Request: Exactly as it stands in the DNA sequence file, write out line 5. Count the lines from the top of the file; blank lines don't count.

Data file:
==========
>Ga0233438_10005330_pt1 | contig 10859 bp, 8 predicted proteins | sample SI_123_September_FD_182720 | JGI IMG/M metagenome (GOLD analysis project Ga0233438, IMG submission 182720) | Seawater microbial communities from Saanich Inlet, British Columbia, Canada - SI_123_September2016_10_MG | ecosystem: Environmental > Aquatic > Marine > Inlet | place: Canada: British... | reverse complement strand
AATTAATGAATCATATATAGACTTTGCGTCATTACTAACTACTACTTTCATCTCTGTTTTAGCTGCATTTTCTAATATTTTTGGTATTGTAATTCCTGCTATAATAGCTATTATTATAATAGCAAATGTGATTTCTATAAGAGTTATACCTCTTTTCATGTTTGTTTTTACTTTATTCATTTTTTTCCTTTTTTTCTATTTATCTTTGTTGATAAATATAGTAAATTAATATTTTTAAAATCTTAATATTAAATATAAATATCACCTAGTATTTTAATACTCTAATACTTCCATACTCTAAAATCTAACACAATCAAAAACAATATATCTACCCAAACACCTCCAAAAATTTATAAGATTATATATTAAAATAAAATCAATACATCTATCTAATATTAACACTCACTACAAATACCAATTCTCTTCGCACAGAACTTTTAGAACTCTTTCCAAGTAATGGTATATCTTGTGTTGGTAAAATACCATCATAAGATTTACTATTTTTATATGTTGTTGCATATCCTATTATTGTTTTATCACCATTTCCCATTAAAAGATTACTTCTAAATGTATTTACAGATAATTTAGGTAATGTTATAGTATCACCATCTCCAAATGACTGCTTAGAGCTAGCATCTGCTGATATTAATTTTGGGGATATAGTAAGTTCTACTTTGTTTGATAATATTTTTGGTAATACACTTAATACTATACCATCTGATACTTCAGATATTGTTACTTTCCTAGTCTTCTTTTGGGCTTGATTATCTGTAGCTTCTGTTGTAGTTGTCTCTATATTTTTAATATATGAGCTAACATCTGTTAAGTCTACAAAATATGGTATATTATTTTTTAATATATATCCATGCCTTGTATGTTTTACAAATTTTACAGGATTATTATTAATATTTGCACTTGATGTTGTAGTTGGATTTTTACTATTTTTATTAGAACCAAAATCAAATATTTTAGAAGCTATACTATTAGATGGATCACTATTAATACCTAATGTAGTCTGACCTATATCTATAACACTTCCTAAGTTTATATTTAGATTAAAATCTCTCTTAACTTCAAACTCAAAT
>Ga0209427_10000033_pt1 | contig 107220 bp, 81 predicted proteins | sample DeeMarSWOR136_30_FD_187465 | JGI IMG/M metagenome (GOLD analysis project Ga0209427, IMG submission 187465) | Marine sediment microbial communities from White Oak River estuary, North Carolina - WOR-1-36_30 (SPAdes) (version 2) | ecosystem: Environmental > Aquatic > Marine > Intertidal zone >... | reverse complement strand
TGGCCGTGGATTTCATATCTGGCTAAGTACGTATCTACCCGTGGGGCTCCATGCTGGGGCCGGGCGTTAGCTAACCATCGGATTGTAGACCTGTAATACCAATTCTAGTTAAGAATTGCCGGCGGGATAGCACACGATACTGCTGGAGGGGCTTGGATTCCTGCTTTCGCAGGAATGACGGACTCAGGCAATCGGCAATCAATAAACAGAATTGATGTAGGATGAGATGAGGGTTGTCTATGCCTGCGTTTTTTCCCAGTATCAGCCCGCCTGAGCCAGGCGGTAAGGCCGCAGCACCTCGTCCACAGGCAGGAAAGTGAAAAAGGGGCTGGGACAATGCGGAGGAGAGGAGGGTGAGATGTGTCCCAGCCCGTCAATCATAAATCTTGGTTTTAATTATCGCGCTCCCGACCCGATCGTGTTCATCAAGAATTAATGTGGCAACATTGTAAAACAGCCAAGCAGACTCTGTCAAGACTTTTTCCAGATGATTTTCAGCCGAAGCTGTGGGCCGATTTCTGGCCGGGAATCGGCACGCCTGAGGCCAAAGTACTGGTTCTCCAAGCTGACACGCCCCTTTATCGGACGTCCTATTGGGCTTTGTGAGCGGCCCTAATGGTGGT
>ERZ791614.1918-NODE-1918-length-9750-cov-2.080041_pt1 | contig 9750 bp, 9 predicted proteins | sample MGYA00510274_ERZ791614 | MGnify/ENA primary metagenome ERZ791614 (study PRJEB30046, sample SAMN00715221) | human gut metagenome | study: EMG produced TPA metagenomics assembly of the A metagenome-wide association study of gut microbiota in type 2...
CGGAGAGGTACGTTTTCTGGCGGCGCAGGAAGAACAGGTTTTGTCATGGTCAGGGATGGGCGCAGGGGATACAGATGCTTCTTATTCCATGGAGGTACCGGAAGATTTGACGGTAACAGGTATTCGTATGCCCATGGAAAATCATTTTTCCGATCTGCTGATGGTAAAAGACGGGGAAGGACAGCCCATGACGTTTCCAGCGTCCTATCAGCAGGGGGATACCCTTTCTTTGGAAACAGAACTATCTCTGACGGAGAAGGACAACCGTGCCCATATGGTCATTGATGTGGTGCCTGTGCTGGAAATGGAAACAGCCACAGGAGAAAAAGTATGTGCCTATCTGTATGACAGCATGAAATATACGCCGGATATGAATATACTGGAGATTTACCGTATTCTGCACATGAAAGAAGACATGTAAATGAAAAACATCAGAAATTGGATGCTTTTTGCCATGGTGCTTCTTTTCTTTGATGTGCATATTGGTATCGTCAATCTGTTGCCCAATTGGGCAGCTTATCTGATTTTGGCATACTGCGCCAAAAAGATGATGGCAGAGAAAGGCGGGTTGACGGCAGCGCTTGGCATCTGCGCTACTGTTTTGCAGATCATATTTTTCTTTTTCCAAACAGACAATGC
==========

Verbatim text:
>ERZ791614.1918-NODE-1918-length-9750-cov-2.080041_pt1 | contig 9750 bp, 9 predicted proteins | sample MGYA00510274_ERZ791614 | MGnify/ENA primary metagenome ERZ791614 (study PRJEB30046, sample SAMN00715221) | human gut metagenome | study: EMG produced TPA metagenomics assembly of the A metagenome-wide association study of gut microbiota in type 2...